Montana Arts Council

An Agency of State Government

 Artist Innovation Awards

Aaron-Parrett-Territorial-Press

Aaron Parrett, 2017 honoree, preparing to print at the Territorial Press.


Artist Innovation Awards

Artist Innovation Awards (AIA) acknowledge Montana artists who have demonstrated dedication to their creative pursuits and discovery in their artwork.

AIA supports the risk taking necessary to expand an artist’s vision and practice. This can include new methods, applications, perspectives, elements, forms, materials, technology integration, project concepts, or processes that result from study and experimentation. Innovation applies to traditional art and contemporary art.

  • Demonstrated professionalism and artistic excellence
  • Evidence of bold exploration
  • Promise of on-going creative and professional growth

How we define innovation

Innovation is the act of introducing something new or different to further an artist’s vision and practice. This can mean new methods, applications, perspectives, elements, forms, materials, technology integration, project concepts and/or processes that result from study, experimentation or experiences. Your innovation can be from any era of your artistic career. Your innovation can be a personal evolution, or an evolution for the field, or both. Innovation is applicable to traditional art and contemporary art.

AIA Nomination Guidelines

Apply online



Awardees And Their Innovations

Jane Waggoner Deschner Headshot

Jane Waggoner Deschner

 

“I see exploration in media forms, in expression, in idea, in willingness to try new things. A willingness to recognize when she's stuck and needs to push beyond limitations. I see in her the fire to step out, take risks, and also remain rooted in her original intent and aesthetic.”

 Jane Waggoner Deschner grew up in Lawrence, Kansas, moving to Montana in 1977. She earned degrees in geography at the University of Kansas and, later, in art at Montana State University–Billings (BA) and Vermont College of Fine Arts (MFA). Her piece about the Congresswoman Stephanie Murphy was featured in “In Her Hands,” an invitational show at Robert Mann Gallery, Chelsea, NYC, through the summer 2018. “Face Value: Embroidered Found Photographs” was her solo exhibition at the University of Wyoming Art Museum, spring semester, 2015. Two pieces were selected for the fourth Montana Triennial. In the “First Person” department of Surface Design Journal’s winter 2014 issue, she writes about her work and process. She has been featured on numerous blogs including Hand/Eye, American Craft magazine’s Why I Make, House of Mirth, mr x stitch, Accidental Mysteries and Hand Embroidery Network.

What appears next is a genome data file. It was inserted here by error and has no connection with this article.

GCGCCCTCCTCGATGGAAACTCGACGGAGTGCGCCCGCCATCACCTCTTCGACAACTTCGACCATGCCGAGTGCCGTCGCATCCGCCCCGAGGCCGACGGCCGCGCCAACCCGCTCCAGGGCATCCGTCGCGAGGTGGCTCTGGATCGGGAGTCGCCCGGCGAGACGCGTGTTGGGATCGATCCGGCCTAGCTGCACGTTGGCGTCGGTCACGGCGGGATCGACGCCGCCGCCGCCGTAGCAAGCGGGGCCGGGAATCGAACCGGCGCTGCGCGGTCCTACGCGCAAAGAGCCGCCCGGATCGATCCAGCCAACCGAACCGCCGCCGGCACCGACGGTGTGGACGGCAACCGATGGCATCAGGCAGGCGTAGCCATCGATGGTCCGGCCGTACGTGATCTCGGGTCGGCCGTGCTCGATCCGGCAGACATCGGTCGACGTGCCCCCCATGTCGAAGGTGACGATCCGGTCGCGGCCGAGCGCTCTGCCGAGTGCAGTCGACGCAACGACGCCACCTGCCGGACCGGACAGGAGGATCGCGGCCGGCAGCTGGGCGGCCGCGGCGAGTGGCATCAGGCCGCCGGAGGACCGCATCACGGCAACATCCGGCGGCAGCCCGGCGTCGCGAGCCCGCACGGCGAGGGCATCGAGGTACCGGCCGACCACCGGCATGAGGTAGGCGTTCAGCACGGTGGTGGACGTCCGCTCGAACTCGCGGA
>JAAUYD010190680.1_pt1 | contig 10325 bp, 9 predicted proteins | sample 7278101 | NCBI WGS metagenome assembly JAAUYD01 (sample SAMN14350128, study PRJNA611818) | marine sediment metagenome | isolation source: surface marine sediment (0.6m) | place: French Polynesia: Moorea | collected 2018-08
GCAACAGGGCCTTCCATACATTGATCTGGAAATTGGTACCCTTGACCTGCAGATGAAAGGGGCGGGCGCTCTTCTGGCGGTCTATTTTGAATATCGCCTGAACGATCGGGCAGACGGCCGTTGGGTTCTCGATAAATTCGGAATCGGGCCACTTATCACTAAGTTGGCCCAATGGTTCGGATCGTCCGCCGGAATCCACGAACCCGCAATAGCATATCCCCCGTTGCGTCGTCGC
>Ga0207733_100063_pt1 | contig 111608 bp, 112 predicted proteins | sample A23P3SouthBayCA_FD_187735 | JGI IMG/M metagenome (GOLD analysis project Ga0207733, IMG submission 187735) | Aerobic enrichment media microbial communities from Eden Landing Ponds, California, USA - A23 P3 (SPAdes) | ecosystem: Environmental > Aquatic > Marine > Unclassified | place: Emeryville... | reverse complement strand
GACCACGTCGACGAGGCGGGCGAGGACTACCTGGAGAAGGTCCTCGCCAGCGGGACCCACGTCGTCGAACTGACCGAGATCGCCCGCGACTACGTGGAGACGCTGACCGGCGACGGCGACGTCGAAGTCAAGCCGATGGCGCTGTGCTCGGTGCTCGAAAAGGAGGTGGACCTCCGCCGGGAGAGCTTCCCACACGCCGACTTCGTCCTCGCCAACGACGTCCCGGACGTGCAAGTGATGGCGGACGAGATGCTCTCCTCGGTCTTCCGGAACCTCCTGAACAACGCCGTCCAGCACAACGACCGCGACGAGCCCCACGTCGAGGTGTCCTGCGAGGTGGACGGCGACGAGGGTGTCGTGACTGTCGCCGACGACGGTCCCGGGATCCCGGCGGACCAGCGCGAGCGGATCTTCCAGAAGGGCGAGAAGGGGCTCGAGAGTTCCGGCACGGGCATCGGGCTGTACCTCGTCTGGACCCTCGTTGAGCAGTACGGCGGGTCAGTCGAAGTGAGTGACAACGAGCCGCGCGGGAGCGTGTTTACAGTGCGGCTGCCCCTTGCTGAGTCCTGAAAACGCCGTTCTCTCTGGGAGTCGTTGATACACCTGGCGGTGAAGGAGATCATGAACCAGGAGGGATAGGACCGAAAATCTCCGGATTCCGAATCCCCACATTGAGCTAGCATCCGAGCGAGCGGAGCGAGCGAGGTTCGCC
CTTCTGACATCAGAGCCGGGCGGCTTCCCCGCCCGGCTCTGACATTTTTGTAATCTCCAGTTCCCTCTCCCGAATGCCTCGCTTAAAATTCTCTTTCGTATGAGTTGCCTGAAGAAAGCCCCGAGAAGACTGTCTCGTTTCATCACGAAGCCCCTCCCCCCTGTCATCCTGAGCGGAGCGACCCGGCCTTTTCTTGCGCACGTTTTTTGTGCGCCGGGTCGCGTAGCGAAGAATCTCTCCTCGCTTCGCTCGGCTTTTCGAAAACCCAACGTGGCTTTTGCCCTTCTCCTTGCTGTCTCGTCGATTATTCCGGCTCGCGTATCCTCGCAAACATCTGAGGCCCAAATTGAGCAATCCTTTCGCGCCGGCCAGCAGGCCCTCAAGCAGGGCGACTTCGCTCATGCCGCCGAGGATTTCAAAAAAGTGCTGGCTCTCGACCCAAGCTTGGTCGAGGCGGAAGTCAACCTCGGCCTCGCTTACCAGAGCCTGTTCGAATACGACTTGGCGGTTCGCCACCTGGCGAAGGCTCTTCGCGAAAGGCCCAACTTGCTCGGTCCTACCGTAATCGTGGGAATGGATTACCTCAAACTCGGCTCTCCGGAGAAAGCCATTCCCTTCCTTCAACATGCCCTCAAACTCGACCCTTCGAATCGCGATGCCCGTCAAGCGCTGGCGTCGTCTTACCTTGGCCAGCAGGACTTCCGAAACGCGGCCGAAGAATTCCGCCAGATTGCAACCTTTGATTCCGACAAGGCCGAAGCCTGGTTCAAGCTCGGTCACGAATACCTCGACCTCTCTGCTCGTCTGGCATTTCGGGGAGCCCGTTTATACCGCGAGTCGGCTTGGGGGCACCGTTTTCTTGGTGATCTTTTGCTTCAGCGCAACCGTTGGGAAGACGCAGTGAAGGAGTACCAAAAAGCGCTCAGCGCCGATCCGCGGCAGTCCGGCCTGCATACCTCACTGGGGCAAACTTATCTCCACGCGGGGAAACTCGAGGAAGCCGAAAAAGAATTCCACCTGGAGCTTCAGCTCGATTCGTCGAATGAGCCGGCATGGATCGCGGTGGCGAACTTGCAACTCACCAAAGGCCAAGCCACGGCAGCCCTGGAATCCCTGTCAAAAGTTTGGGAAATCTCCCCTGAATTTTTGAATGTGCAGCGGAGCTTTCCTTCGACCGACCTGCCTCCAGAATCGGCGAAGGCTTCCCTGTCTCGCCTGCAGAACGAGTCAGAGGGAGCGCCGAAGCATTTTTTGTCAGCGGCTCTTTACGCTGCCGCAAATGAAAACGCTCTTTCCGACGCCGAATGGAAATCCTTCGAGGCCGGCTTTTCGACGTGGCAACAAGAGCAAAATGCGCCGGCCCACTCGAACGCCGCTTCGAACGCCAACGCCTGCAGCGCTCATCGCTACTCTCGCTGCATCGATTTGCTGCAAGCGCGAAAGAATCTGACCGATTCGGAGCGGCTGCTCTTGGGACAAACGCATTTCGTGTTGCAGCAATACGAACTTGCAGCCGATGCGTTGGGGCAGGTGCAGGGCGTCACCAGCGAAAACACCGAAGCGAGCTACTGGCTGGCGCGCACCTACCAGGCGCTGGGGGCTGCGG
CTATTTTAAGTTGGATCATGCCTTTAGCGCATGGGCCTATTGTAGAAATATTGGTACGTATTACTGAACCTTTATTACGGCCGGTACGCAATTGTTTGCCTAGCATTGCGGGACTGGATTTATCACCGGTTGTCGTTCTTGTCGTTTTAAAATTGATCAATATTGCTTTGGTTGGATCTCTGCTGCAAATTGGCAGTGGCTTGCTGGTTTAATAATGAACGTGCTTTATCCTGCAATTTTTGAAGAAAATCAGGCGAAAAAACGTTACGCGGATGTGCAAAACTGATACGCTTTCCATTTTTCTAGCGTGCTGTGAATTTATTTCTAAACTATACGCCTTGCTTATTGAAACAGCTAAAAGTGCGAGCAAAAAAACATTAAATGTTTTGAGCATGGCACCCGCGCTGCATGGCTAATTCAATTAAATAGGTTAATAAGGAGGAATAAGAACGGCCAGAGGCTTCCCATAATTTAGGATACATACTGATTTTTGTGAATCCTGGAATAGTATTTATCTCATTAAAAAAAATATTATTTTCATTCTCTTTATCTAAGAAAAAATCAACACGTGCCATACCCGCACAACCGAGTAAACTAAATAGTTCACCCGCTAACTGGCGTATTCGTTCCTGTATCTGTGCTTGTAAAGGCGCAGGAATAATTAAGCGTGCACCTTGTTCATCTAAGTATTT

Jennifer Reifsneider Headshot

Jennifer Reifsneider

 

”Bold and challenging work. Complex and then simplified to make an elegant statement. Conscientious and sophisticated.”

“I'm always mystified by the historical and critical education of many visual artists. She is professional to a degree I can't fathom.”

Jennifer Reifsneider has exhibited her work in more than 70 solo and group exhibitions across the United States, recently at the Ucross Foundation in Wyoming and upcoming in a year-long display at the Los Angeles International Airport’s newest terminal opening in 2021. Her work is in private and public collections, including The Museum of Modern Art-Franklin Furnace Artist Book Archive. In 2013, she participated in High Desert Test Sites with the artist collective, Constellation Lab, and received an Investing in Artists grant from the Center for Cultural Innovation. In 2016, she returned her studio to her heart’s first home, Missoula, Montana. Since then she has been a Visiting Artist at UCLA, completed her second fellowship at Ucross, and earned an Artist Innovation Award from the Montana Arts Council.

Reifsneider was raised on a working farm in rural southeastern Pennsylvania. She earned her BFA from Rochester Institute of Technology in 1995 and MFA from California State University, Long Beach in 2011.

Melissa Stephenson Headshot

Melissa Stephenson

 

“Excellent writing, moving, and humorous, and timely. A balanced look at pain and sorrow, love and wonder.”